Our girl loves the beach, so we took her to the nearest one here in Hsinchu to explore for the first time. The unbearable heat left us wishing for November or December temperatures, but we still enjoyed looking around, scoping out fun activities to do here in Taiwan a few months from now.
Bicycle rentals seem like an excellent option in the fall, but not during the moist and muggy August heatwave. The Tropic of Cancer runs right through Taiwan. To give you an idea where that latitude lies, picture central Mexico or the Bahamas. Yeah, that hot.
Christopher stuck his feet in the water and said it was as warm as our swimming pool back in Texas on a hot summer day.
Traffic along the beach-front was practically empty. It must not be the season for the locals to soak it all in either.
We decided to go downtown and explore the city after this.
Too bad we cannot swim during typhoon season, that's always my favorite time. :-)
This surrey looks like an excellent way to at least get a little protection from the sun.
However, the road seemed to go straight uphill.
Give us a few months' time, and we'll be back and ready to give it a spin. We liked these interesting bridges we saw.
Throughout the city, we'll spot traditional Chinese or Taiwanese looking structures like this here and there.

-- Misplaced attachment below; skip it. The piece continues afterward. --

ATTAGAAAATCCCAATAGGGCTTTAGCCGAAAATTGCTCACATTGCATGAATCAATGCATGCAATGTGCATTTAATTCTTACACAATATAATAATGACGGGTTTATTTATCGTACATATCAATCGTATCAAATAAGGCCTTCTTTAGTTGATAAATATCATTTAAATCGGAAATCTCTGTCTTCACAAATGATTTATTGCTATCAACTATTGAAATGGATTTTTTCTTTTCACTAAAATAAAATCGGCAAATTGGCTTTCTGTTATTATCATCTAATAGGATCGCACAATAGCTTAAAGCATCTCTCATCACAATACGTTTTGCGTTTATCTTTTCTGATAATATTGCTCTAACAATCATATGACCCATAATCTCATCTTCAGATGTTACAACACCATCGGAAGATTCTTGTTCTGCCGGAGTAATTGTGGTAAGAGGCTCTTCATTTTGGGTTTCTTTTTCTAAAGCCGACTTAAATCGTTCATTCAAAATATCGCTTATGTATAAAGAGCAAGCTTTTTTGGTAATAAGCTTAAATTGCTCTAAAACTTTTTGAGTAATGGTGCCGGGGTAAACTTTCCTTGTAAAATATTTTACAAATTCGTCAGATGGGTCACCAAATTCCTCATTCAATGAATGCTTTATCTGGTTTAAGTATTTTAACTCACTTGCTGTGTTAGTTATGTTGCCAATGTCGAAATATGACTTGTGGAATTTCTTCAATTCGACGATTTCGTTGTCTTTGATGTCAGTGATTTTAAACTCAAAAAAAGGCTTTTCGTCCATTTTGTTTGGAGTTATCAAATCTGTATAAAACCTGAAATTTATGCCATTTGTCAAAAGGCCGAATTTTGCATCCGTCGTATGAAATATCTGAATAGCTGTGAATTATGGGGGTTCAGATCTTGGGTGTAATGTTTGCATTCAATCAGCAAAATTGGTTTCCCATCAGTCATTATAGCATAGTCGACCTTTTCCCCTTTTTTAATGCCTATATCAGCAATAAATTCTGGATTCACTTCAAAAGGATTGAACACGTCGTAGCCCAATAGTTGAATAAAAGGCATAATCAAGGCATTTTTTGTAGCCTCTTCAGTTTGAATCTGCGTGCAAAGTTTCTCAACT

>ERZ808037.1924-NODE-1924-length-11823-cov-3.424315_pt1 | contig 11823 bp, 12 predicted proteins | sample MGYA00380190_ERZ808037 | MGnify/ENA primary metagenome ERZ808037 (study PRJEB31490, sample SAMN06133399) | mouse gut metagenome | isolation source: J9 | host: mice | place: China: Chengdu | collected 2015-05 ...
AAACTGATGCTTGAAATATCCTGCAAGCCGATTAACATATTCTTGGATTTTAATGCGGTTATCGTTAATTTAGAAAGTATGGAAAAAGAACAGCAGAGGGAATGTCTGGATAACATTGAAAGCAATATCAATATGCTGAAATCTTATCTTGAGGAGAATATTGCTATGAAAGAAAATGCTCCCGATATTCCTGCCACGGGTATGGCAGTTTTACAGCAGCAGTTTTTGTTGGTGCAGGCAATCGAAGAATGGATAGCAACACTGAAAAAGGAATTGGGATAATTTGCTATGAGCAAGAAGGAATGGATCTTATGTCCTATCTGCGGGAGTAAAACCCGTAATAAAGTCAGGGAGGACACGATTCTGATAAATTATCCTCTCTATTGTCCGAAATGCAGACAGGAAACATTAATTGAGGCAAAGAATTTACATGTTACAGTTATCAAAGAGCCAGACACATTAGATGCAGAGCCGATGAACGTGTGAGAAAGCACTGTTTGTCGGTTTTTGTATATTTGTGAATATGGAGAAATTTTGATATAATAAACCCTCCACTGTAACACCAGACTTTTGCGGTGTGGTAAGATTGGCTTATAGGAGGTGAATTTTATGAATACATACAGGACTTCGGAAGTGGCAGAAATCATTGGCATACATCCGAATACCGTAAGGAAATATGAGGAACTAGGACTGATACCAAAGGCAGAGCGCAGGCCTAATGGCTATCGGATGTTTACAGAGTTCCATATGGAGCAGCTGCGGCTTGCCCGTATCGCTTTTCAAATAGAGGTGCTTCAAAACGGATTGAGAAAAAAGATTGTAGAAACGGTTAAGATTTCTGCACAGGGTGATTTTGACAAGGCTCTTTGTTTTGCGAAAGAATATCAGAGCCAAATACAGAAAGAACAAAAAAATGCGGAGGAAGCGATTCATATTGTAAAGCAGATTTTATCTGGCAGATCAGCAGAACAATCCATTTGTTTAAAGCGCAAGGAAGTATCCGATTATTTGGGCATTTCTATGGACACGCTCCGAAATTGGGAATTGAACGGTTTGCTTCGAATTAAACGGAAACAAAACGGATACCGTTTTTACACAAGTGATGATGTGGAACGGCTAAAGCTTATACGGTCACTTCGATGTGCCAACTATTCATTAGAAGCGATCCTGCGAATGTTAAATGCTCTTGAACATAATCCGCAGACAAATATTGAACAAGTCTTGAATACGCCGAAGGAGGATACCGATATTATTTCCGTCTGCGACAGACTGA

Driving around here in Hsinchu and Jhubei has been nightmarish. The first couple of times we each got behind the wheel, we were thankful to be alive and out of the car once we were back at our hotel room. The roads are filled with a lot more motorcycles, or what we would refer to as scooters, than cars, that dash in and out all over the place. It feels like you are playing a video game and obstacles come flying toward you from every direction at any time when you least expect it. And believe it or not, this is actually the EASY part of getting behind the wheel.
The challenging part tends to be navigating around town and trying to figure out where you are, which is close to impossible when you don't speak Chinese. Luckily, Taiwan has a fondness for English and thoughtfully puts English on a lot of signage on the highways and roads. That does help, but it is still really difficult to not get lost. It took me two hours to find my way back to the hotel room a few days ago when I went out driving by myself for the first time here, on a route that should have only taken 15 minutes. We went to Costco to get a new Garmin GPS. The roads still are in Chinese, but it should make it less of an ordeal to find my way home.
Rice, rice, baby! This whole row of rice was screaming for me to take its picture from the top of the escalator, but the Costco employee told me photography is not allowed there. Otherwise, I would have taken a picture of the largest can of tuna I've ever seen to post here too. It was massive. After buying the GPS, we could finally figure out how to get to one of the city's two big malls, then shop around. Lindsey picked this place for dinner to celebrate the day we adopted her, nineteen years ago today, when she was 33 days old.
They cook the food right in front of us.
It's still embarrassing for me to eat with chopsticks in public because I feel like a child. A fork and knife are much more efficient utensils to me. The rest of my family don't seem to be as traumatized by it.
We shopped around and bought a few things and Lindsey wanted to take a picture of this sweet little Hello Kitty bedroom.